Uniland and Larkin are the notable exceptions, but they're making it work by focusing on segments of their business that appeal to a more retail or consumer audience, as opposed to buyers of commercial property.
"The Internet is critical to our business," Hickok said. "We realize there's an opportunity to further develop our corporate website and integrate social media into the site."
Uniland's Facebook pages are geared around its hospitality and residential business, specifically its effort to position the stylish Avant Building as a destination and a lifestyle, particularly for its residents.
Created just a few months ago, the pages highlight the niceties of the building, and especially its high-end condos, several of which are still available for purchase. Its postings also tout the Embassy Suites hotel that it operates in the building, seeking to drive overnight, restaurant or meeting business to it.
"We're doing this very slowly, getting comfortable with it, looking at opportunities," said Anastasia Malagisi, Uniland's marketing manager, who is responsible for updating the Facebook pages. "What I post is very relevant to the building or the restaurant. It's really to create awareness and show people what opportunities there are in downtown Buffalo for them."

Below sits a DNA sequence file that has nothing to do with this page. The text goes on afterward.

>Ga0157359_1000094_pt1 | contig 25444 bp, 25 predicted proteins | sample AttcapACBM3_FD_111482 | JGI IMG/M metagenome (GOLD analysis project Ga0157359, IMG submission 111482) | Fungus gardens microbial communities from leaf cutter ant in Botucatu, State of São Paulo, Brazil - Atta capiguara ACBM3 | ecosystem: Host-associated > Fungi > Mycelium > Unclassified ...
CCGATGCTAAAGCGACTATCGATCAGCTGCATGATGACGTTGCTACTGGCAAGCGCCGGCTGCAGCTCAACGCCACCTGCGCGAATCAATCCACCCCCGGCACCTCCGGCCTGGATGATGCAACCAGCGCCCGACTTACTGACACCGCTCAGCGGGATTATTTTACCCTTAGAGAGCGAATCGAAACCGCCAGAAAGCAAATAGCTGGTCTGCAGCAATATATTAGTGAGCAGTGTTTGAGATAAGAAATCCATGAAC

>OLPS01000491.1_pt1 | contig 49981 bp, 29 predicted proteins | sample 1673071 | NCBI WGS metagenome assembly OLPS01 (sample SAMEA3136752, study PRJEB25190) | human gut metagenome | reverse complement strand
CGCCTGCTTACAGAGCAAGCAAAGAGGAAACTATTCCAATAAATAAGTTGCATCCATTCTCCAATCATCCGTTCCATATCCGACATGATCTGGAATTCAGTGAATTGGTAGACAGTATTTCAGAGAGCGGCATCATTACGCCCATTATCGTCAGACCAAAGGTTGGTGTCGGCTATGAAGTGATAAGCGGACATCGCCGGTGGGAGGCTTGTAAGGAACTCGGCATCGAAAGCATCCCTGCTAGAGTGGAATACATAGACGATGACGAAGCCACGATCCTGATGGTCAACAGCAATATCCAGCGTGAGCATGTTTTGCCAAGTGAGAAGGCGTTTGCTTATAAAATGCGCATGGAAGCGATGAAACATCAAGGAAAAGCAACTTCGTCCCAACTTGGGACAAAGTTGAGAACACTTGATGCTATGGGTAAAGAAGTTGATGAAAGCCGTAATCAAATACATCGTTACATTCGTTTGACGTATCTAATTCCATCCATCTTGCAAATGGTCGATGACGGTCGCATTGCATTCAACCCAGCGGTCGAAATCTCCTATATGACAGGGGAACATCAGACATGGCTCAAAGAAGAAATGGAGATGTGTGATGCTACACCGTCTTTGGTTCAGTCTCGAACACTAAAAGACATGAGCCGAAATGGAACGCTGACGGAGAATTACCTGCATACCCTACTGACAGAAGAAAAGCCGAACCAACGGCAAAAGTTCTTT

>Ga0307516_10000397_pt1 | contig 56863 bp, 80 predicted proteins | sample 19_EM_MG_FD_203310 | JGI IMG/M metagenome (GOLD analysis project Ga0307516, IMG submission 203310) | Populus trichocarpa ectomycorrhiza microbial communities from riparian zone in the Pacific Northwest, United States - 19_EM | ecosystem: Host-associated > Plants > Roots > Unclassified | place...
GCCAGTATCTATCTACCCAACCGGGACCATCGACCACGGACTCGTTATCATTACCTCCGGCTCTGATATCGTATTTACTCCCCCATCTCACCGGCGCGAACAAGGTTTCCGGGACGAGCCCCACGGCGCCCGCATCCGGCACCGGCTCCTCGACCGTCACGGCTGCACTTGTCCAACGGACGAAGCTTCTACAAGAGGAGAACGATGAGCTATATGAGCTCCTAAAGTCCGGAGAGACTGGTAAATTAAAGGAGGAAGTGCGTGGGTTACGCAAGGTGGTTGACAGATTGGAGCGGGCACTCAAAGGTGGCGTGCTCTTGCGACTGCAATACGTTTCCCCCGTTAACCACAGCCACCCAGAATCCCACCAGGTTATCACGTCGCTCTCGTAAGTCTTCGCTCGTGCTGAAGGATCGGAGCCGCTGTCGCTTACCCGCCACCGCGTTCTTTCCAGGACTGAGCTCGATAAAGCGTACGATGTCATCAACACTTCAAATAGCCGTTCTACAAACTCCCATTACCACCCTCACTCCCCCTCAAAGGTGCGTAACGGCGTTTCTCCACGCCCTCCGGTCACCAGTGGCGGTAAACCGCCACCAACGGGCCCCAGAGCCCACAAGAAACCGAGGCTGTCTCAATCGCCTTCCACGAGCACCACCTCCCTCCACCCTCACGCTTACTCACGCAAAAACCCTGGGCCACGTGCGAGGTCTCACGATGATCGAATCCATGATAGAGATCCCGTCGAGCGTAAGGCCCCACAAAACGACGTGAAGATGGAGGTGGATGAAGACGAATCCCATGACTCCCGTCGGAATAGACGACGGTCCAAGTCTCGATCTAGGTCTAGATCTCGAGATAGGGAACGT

Besides the basic information and "wall" tabs, the Avant page also has photo albums of the building, the condos and their amenities, and the commercial space that is still available. And it has separate tabs that promote the condos and the Della Terra restaurant in the Embassy Suites, and link to their respective separate websites.
"We really have found a lot of success using Facebook to promote those properties and things going on at those properties," Hickok said. "Social interaction is the basis for all business. Relationships drive business. And so for us, social marketing and social media is social interaction."
Uniland also benefits from partnering with other organizations, particularly Buffalo Niagara Enterprise. BNE, which markets the region to site selectors and corporate executives, has "an enormous following on Facebook" and also uses Twitter, so when Uniland posts on Facebook, BNE picks it up on its own page and tweets about it.